I dedicate this post to all my friends old and new…
Friendships take years to establish. Basically, friendship, the kind that remains intact through all of life’s ups and downs, marriages, babies, divorces, etc., requires a foundation those experiences surely formed what is now the foundation of a friendship guaranteed to stand the test of time, right?? And foundation requires time Memories made with that person can’t be taken away. My childhood friends will always be in my life. I’m grateful that they still talk to me regularly.
I have read so much about it and even visualized it trying to prepare myself in the event that my own friends return to their own home countries or move elsewhere.I know it might seem like an odd thing to do, but I somehow felt that if I did this I would be better prepared for the eventuality.
Nothing could have prepared be for the numbers in which they left.
With some I had time to “adjust” my mind to it and others just so sudden.I have been asking myself what’s the point of making new friends when they or you might leave?
As an expat (out of choice), you “forge” so many friendships in your home country, friendships and bonds that lasted almost the same age of your adult children.The excitement of the first skype with your family and friends back home, sharing just about every detail, the giggle and laughter. Although living in the 21st century, technology makes things feasible that were considered beyond the bounds of possibility one hundred years ago. With time expats relate differently to their old friends and family back home, which can be problematic at times, overcome with the feelings of missing out, not being involved and not understanding what is happening aren’t unusual , these are all part of the “separation anxiety” process. The skype calls soon become less frequent and you build new friendships out of necessity.
While you might be preoccupied about how to complete your residency process or opening up your new bank account, getting a car, your friend at home might be going over her plans of her next friends gathering or trying to plan her next holiday.
With the friends back home there are basically two outcomes. You might meet and it’s as if you just saw each other a week ago and everything is as it was before you left the country — one of the greatest experiences! In my opinion those friendships that survive the distance are the friendships that will last for a lifetime, no matter if you have contact every week, every other month or less than that.
And as with all expats, you’ll need to readjust, too, when you come back home. While you are generally still the same person as before, your life might be completely different in your home country, which can complicate friendships.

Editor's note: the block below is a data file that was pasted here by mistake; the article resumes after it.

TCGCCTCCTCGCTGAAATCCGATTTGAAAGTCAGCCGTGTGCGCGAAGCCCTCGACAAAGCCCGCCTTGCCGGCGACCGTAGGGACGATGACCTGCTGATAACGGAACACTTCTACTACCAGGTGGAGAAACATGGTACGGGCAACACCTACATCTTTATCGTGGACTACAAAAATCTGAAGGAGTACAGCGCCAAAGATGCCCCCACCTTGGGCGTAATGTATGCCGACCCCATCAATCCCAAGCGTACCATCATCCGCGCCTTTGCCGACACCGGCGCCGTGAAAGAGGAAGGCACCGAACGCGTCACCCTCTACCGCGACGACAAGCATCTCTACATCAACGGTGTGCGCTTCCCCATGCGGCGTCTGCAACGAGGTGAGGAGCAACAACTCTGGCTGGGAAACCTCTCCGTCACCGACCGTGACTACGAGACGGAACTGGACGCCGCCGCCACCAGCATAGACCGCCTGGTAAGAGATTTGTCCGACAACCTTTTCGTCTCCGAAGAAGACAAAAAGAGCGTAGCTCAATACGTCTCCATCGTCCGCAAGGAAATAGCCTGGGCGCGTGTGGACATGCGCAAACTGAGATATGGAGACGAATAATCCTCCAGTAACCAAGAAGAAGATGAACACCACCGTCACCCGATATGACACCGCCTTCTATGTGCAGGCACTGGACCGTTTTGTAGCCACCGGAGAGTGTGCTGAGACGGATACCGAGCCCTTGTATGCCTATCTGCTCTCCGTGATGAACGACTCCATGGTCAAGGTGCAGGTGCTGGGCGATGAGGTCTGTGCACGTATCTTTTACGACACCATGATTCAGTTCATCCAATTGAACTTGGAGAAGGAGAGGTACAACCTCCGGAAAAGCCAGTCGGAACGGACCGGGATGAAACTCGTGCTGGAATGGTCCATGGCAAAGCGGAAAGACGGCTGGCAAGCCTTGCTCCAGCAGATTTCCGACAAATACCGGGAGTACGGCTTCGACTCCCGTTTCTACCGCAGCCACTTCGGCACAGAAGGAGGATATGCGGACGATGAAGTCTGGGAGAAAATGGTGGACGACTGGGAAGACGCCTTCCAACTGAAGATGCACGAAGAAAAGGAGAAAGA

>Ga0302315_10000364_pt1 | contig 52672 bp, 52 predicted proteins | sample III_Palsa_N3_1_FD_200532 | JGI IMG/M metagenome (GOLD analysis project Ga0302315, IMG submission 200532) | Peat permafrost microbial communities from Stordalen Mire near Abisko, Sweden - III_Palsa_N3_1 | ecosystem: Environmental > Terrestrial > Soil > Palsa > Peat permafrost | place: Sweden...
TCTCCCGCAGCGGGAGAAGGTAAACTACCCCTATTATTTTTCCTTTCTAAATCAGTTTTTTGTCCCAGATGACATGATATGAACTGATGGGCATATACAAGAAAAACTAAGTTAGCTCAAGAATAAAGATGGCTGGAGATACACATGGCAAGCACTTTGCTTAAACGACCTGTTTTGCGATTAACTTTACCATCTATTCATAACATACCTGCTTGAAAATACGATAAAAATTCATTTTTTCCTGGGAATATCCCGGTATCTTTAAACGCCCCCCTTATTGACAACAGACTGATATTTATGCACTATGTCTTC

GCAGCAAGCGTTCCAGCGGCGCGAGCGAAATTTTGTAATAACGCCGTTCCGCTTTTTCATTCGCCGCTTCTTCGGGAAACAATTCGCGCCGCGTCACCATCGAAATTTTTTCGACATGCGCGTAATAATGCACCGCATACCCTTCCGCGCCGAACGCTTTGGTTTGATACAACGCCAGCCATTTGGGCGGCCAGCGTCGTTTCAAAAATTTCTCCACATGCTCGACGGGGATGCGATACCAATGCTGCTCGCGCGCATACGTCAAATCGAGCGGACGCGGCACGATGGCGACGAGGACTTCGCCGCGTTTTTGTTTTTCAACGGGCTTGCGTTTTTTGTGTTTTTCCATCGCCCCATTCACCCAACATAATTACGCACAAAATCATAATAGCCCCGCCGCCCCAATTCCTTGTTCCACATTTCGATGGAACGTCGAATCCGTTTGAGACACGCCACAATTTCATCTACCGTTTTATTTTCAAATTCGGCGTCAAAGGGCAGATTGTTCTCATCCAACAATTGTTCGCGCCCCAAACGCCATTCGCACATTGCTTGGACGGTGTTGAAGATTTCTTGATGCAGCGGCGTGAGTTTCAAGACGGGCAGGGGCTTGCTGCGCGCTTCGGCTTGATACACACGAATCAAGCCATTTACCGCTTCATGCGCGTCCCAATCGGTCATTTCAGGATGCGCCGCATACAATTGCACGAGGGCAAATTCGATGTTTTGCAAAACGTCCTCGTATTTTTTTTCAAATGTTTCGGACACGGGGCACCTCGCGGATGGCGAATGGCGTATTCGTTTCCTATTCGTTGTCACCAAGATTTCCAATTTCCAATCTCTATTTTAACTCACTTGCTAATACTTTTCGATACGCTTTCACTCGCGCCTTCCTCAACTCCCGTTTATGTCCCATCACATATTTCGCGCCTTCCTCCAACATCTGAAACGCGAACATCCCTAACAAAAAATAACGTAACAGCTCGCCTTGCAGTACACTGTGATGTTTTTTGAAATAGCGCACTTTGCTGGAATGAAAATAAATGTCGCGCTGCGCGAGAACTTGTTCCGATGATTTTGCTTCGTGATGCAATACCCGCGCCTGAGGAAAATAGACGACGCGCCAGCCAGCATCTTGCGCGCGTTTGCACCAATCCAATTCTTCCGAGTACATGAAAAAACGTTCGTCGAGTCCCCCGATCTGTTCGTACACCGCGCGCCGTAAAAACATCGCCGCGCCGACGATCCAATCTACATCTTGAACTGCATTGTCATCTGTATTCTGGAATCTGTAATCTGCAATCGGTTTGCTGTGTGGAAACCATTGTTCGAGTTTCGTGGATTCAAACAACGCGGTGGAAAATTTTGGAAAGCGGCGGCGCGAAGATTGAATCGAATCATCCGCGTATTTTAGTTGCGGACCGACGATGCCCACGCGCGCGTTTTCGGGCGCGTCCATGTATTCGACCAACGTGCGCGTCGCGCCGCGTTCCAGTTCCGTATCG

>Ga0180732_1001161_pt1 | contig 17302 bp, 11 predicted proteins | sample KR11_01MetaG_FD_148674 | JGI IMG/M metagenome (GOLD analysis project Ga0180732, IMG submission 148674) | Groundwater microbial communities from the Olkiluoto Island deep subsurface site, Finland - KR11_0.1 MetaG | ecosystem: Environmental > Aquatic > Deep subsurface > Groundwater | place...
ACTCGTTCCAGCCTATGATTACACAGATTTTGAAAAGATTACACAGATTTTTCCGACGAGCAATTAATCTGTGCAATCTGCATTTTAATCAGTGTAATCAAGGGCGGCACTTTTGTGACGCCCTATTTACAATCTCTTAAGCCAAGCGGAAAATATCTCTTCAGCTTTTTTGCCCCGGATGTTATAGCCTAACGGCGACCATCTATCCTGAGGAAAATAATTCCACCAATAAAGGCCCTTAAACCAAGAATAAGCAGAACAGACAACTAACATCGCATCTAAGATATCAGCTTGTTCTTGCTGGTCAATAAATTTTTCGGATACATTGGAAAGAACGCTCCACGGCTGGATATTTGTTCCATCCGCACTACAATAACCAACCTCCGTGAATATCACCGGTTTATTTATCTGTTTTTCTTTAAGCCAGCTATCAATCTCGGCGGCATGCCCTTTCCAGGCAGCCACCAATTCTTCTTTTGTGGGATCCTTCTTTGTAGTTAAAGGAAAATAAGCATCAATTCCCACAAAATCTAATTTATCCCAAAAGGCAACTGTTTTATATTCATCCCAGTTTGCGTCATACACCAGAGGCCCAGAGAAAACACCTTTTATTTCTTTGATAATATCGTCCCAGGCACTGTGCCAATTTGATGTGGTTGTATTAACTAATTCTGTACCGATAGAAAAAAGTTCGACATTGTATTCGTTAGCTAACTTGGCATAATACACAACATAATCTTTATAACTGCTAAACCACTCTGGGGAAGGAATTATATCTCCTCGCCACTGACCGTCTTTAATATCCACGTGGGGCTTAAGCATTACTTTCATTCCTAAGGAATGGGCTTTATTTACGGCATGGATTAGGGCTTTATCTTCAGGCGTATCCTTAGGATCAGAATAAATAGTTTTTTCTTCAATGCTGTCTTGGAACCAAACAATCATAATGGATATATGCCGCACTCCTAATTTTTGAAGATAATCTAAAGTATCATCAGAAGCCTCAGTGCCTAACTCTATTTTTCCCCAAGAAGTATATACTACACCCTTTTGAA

Another possibility is that you encounter your old friend, but you don’t really relate to each other anymore. Too many things have changed, let alone the friendship. Losing friends is, unfortunately, part of being an expat, and accepting that can be tough.
Having said that, while making the most of your time abroad by default you gain a new sense of identity, sometimes struggling to redefine and assimilate back into our own society
Now the challenge behind Expat Friendships?
One of the best things about being an expat is the friendships you form with other expats and locals of your new country of residence.
Expat friendships form fast. Imagine feeling isolated in a foreign country, everything is different, you’re homesick, when suddenly you meet someone who looks like you, acts like you, and misses the same things as you. Of course, you’re going to be friends. Usually, when expats arrive in their new country of residence, amidst the sometimes chaotic orientation process and the adrenaline, they forget fear and inhibition, becoming bold and outward trying to find their space and eventually mark their “territory” all the while “making” new friends, first the local supermarket who will lead you to the nearest Laundromat and the pharmacist and so on… sometimes your first friendships are made during these visits and slowly you make new ones at work or as you explore the social scenes, this process takes awhile but you finally make one or two really awesome friends – friends you feel like you’ve had your entire life.
You do everything with them, you travel together, navigate your new surroundings together, help each other deal with the culture shock, you confide everything in them, share your good and bad moments it doesn’t matter if you don’t really have much in common – all that matters in you’re both in the same place at the same time, for others who already have friends in new country of residence they are afforded a softer and more pleasant beginning.
Well, you’ll probably try to stay in touch. It’s going to be difficult to maintain the same level of friendship you had before, no doubt.
Being overwhelmed by sadness, followed by the need to become a recluse it is all understandable and it is all part of the process.
This could translate into projects that you immersed yourself in completely and enjoy it, yet when it’s over you feel exhausted have withdrawal symptoms and eventually settle back in. This does not stop you from getting involved in new projects, you go back head first and so it continues…..